- SUMMARY OF THE INVENTION
The adaptive beamforming/nulling (ABF) operation can be thought of as a process in which a beampattern representing signal plus interference is formed, from which a beampattern representing interference alone is subtracted, as suggested by Hudson and by Monzingo in “Introduction to Adaptive Arrays,” Wiley-Interscience, New York, 1980. As such, when the angular separation between signal and interference becomes less than the width of the main lobe, the interference and signal beams begin to overlap, and rejection of interference cannot take place without also attenuating and distorting the signal of interest, which becomes more severe and pronounced as the signal/interference angular separation decreases. Thus, interference in the main lobe of the antenna beam presents a severe problem for ABF systems, and the interference rejection resolution capability is limited by the resolution of the antenna array. Also, since ABF schemes achieve interference rejection by distortion of the array beampatterns, distortions in the output time function representing the signal is unavoidable. Furthermore, since the beamforming process employed is irreversible, it is not possible to correct for the signal distortion. Consequently, it would be desirable to provide improved interference rejection, particularly for interference sources located in the main beam, without distorting the signal of interest.
According to an exemplary embodiment of the invention, an adaptive algebraic interference cancellation (AAIC) technique for canceling interference from a signal of interest received by an array of antenna elements includes: generating a set of antenna element signals that reflect reception of the signal of interest and interference at the respective antenna elements; adaptively determining the direction of one or more interference sources received with the signal of interest; for each interference source, constructing a directional interference vector corresponding to the direction of the interference source; computing a projection operator that transforms each directional interference vector to a zero vector; applying the projection operator to the antenna element signals to remove interference from the antenna element signals; and restoring the signal of interest by individually compensating the antenna element signals for distortion to the signal of interest cause by applying the projection operator.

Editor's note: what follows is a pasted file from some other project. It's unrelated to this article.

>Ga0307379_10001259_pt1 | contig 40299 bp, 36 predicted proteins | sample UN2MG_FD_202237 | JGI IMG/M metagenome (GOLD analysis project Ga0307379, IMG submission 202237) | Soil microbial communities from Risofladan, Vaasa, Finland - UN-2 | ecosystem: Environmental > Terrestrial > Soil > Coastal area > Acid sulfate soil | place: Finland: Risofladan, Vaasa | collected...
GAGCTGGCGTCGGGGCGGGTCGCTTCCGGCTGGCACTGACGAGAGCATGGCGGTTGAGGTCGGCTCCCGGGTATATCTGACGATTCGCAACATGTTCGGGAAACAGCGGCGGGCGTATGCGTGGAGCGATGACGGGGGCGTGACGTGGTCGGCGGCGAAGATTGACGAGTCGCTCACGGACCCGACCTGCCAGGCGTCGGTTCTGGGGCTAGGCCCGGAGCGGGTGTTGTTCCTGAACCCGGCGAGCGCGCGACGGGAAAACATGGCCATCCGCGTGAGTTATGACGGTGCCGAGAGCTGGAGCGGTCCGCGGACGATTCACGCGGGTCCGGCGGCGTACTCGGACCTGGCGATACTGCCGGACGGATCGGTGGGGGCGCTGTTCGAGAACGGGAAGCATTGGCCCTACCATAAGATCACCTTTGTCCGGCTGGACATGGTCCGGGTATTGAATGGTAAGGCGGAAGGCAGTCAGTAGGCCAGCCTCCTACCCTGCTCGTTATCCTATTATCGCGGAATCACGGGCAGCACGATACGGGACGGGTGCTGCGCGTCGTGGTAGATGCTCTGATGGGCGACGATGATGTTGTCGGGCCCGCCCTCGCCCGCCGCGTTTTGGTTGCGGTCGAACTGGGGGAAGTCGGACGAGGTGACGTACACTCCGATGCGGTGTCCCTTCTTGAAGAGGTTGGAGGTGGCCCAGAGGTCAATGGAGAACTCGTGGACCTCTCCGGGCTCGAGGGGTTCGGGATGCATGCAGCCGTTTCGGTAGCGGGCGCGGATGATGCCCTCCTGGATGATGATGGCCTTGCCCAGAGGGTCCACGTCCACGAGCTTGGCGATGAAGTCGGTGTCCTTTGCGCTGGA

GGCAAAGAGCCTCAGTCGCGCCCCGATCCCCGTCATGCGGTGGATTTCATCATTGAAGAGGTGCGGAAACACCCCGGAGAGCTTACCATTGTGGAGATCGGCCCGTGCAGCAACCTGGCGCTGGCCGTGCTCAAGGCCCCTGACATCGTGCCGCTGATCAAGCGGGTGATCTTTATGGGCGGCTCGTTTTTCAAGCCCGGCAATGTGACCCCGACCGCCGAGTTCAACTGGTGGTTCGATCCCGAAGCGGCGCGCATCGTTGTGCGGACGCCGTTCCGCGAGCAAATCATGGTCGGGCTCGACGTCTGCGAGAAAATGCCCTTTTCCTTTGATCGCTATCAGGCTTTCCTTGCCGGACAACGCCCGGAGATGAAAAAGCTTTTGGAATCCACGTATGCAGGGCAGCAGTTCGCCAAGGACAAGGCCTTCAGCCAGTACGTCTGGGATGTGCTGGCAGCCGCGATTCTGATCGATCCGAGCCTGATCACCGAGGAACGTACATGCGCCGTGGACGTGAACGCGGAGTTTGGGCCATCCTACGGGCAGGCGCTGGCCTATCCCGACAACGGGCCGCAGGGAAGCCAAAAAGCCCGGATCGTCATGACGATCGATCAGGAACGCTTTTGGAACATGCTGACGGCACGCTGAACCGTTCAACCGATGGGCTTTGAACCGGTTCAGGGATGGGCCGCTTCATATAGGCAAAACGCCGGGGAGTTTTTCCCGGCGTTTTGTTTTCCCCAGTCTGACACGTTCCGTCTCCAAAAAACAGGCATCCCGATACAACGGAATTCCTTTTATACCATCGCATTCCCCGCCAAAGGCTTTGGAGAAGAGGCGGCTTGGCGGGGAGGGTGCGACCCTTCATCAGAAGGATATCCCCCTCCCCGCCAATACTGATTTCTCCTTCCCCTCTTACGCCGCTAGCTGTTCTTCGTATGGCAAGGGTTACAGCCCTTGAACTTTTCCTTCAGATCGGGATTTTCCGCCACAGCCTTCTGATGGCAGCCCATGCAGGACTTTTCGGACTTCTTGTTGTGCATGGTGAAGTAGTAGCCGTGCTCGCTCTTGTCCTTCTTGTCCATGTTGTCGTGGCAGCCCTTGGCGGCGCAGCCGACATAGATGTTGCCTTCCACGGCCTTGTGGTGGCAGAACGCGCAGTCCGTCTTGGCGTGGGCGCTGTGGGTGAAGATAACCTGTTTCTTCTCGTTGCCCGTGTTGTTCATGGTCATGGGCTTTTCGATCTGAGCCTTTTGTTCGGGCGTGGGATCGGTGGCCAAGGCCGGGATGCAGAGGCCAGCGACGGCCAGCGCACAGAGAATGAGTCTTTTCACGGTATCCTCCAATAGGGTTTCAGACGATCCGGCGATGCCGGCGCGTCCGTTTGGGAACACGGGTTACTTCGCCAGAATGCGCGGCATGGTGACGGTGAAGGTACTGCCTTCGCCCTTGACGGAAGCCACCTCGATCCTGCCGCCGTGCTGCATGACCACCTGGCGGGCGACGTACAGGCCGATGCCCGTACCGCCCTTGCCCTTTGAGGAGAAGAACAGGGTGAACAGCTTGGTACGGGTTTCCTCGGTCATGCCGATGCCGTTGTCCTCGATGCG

The projection operator can be an M×M matrix A of rank M−k, where M is the number of antenna elements in the antenna array, k is the number of interference sources to be rejected, and k<M. The matrix A is computed to satisfy the expression Ain=0, for n=1 to k, where in are the directional interference vectors. Application of the projection operator eliminates the interference signal but also distorts the signal of interest. However, the signal of interest can be restored exactly by dividing each transformed antenna element signal by a corresponding factor that can be determined from the computations required to generate the projection operator.